Rare Ice-VII Found in Diamond Suggests that there is Water inside Earth’s Mantle

“Shine bright like a diamond” seems to become more than just a Rihanna song lyric, but the leitmotif of recent science news. Last week, we reported about an amazing discovery about a diamond: in a study published in the journal Nature, geochemist Graham Pearson and his colleagues reported that they analyzed a tiny diamond which contained calcium silicate perovskite – a mineral never seen before at Earth’s surface. As we were saying on this occasion, the deep-Earth mineral has the power to reveal even more mysteries about the center of the planet. In a twist worthy of Jules Verne and other science-fiction writers, the science news this week also emphasize a diamond. This one, however, carries not mysterious minerals, but ultra rare Ice-VII, or, in simpler terms, traces of water that comes from the deep core of the planet. Of course, the results are shocking for the scientific community. Nevertheless, let us see what this is all about.

An international team of scientists from the United States and Canada has discovered the first direct evidence that pockets of fluid water may exist as far as 500 miles (805 km) deep into the Earth’s mantle. The results are available in the journal Science. According to the report, the diamonds they studied, originating from China, South Africa, and Botswana, showed some impurities. In the jewelry world, impure or imperfect diamonds have little to no value, but for science they are priceless. The amazing thing is that the scientists were looking for something else completely when they began studying the diamonds. But instead of the carbon dioxide in diamonds they wanted to see, they accidentally stumbled upon the first-ever samples of naturally occurring ice-VII on Earth.

The rare Ice-VII, while not “alien”, it a bit strange, to be honest, as it is almost non-existent on Earth, while it might play an important role elsewhere in the solar system, according to the scientists. Now, in order to explain Ice-VII, think about the ice you drink in your beverages. That is Ice-I. Ice-VII is 1.5 times more dense than Ice-I, its oxygen atoms move into a cubic arrangement, and it remains stable even as pressure increases. In order to occur, it needs both low temperatures and high pressure exceeding 30,000 atmospheres. In other words, it is not likely that it can form on the Earth surface but it is highly unlikely it can occur inside the Earth’s mantle. Even if the mantle can put such pressures, it is also very hot down there for ice to even be an idea. And this is where diamonds come into the story.

According to Oliver Tschauner from the University of Nevada – one of the study’s authors – diamonds often pick up molecules during their formation deep in the Earth. We learned that last week when the Cullinan Mine in South Africa produced the calcium silicate perovskite diamond. However, what jewelers call inclusions are sometimes just water. The great thing about diamonds, from this point of view, is that they keep their internal structures intact even when they leave the high-pressure mantle. In other words, the water in a diamond remains compressed, even if, technically, it is a liquid.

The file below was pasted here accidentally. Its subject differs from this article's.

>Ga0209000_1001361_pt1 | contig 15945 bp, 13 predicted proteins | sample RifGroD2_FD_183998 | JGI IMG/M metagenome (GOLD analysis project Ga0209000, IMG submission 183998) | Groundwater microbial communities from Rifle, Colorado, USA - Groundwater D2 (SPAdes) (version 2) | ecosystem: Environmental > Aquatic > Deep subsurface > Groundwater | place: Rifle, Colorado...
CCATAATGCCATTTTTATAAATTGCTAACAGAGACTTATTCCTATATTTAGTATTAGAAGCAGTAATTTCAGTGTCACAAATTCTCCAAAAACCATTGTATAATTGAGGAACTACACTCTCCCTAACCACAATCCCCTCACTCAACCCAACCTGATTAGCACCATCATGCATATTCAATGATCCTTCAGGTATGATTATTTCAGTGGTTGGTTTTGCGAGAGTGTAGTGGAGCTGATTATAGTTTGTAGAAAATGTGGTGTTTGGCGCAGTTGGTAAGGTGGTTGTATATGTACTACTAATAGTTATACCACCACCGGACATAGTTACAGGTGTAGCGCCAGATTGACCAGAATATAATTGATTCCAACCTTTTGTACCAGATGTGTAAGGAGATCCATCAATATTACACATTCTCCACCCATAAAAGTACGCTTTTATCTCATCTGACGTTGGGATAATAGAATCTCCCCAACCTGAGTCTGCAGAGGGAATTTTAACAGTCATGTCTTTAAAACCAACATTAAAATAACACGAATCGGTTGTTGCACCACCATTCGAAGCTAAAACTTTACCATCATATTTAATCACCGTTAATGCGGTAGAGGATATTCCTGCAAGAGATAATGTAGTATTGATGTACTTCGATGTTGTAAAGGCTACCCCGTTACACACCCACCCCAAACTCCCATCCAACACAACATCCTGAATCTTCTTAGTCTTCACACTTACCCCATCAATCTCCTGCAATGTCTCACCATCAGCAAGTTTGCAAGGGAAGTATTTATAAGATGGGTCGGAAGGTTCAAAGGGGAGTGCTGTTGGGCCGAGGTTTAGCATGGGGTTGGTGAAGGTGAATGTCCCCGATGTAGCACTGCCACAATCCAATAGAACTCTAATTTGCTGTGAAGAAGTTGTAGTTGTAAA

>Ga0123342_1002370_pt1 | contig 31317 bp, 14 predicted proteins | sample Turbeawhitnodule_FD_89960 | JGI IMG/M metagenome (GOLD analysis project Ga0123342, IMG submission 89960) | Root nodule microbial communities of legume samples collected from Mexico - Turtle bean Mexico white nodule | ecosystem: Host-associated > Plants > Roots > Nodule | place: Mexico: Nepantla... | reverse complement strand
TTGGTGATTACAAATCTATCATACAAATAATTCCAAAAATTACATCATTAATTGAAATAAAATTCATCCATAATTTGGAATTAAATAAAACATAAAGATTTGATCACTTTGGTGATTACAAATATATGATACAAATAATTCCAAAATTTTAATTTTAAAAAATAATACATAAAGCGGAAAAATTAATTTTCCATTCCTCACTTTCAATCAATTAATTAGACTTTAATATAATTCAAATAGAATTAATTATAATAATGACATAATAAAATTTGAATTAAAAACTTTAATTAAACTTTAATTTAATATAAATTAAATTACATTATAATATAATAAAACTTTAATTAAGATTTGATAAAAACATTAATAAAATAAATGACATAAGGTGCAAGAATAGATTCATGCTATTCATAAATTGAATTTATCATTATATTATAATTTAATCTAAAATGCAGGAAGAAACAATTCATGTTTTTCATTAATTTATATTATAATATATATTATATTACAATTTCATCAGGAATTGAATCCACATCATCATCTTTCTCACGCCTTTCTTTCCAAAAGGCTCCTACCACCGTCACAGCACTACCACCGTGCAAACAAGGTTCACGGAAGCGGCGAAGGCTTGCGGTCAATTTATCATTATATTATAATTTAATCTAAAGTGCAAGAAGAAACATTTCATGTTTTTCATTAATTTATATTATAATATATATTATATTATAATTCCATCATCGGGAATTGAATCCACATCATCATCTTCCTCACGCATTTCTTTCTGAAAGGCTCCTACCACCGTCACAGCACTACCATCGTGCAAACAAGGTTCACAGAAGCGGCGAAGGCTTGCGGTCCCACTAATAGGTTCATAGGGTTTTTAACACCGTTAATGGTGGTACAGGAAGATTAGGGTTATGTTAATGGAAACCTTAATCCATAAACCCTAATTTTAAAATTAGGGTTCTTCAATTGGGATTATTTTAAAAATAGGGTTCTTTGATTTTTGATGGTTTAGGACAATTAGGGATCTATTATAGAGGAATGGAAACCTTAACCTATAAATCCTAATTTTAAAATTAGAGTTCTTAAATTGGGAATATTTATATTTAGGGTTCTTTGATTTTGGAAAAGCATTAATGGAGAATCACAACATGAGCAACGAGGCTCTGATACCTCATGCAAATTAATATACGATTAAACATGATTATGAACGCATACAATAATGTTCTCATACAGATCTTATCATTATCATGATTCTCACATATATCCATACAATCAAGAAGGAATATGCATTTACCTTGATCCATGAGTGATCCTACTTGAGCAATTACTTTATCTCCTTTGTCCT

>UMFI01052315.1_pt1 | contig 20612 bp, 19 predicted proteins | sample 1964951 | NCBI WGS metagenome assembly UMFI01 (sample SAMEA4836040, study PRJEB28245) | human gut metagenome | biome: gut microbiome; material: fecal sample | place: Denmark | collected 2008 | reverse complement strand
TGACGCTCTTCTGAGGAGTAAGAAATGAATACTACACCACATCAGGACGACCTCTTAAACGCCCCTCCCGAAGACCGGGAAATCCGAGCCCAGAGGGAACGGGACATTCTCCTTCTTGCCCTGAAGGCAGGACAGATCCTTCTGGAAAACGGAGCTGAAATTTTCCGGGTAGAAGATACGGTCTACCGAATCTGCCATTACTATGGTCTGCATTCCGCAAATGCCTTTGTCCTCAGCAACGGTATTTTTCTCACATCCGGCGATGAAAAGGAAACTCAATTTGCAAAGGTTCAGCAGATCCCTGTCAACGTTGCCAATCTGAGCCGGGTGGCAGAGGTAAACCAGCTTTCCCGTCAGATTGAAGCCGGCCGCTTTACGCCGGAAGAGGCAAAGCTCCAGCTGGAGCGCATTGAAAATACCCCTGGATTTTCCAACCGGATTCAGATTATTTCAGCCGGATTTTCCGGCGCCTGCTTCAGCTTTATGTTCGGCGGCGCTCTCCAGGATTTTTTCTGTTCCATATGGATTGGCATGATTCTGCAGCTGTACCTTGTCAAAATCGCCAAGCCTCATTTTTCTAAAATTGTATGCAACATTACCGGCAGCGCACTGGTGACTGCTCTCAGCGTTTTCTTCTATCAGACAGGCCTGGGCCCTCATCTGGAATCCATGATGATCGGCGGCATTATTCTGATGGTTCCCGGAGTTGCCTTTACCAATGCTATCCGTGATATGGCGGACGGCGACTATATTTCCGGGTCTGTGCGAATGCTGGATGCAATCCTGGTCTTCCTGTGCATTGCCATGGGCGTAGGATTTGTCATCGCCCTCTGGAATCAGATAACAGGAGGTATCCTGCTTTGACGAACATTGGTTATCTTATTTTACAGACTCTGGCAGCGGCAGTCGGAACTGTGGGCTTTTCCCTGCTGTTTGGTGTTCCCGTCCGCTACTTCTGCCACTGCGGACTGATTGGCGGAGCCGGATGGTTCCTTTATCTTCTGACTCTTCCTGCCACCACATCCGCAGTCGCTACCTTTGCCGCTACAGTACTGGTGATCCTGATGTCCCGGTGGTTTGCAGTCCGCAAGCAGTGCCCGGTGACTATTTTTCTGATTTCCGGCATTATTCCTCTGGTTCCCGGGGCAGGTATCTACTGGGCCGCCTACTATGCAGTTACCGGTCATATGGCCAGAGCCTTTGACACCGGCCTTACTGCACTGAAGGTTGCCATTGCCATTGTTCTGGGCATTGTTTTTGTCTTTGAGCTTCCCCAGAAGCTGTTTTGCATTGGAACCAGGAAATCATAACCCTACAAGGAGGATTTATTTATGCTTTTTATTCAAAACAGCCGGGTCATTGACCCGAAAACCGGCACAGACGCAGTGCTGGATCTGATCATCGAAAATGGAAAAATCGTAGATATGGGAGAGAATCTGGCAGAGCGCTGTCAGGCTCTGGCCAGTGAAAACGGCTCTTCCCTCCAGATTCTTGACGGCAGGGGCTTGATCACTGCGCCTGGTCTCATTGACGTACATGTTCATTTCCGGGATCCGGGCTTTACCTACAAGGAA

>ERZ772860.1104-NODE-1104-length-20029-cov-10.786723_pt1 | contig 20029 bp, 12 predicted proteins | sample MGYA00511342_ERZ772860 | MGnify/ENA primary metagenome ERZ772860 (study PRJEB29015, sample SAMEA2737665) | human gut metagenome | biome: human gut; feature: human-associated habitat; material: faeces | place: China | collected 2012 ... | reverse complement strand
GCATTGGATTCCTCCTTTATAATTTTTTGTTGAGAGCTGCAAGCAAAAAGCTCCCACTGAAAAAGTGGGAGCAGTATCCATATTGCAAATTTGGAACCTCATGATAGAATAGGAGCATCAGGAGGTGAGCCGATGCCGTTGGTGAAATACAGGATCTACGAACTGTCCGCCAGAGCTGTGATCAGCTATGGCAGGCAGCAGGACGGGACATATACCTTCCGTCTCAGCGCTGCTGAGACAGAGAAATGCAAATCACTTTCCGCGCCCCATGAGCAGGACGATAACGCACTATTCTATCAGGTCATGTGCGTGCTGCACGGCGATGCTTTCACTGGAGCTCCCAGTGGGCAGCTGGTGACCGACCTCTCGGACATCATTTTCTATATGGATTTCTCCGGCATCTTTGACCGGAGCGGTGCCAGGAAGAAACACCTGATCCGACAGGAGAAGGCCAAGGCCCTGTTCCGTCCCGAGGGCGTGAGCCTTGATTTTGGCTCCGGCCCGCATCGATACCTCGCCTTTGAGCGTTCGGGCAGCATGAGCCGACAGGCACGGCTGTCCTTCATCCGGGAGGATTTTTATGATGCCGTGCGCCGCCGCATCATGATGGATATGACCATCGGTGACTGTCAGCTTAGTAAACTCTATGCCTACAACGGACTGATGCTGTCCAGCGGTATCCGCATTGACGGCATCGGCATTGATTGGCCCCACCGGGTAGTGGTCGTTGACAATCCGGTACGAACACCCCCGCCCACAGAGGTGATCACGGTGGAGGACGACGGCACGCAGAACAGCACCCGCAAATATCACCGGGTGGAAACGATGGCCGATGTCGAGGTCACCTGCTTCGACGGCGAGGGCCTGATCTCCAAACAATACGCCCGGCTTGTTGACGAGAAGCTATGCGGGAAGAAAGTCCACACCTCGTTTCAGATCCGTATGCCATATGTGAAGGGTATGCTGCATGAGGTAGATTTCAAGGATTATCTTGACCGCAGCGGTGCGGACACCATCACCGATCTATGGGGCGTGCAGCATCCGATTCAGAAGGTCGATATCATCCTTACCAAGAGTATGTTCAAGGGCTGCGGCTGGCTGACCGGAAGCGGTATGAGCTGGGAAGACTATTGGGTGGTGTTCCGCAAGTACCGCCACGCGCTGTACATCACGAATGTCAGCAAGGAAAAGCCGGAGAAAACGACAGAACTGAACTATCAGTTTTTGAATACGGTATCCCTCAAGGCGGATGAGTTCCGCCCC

The ice natural diamonds sourced from between 255 and 410 miles (410-660 km) depth come from South Africa (Namaqualand), Botswana (Orapa), China (Shandong), Zaire, and Sierra Leone. This made the researchers conclude that “this is a global phenomenon.” Since the diamonds were born in the mantle under temperatures reaching more than 1,000 degrees Fahrenheit (538 degrees Celsius), it means that the mantle is made of silicate minerals (containing iron, calcium, aluminum, calcium silicate perovskite, ringwoodite and more) and now, we can clearly include water on the list.

According to the researchers, “These discoveries are important in understanding that water-rich regions in the Earth’s interior can play a role in the global water budget and the movement of heat-generating radioactive elements. They can help us create new, more accurate models of what’s going on inside the Earth, specifically how and where heat is generated under the Earth’s crust. In other words: it’s another piece of the puzzle in understanding how our planet works.”

While it is redundant from our part, in the light of these discoveries, we cannot help but emphasize on the importance of the Jules Vernesque journey to the core of the Earth, a Japanese scientific drilling project which may begin by 2030. We cannot wait to see what scientists will find deep down there, besides rare Ice-VII and other wonders hidden inside diamonds!

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William E. Eubanks
 

I'm one of the main writers on the site; mostly dealing with environmental news and ways to live green. My goal is to educate others about this great planet, and the ways we can help to protect it.

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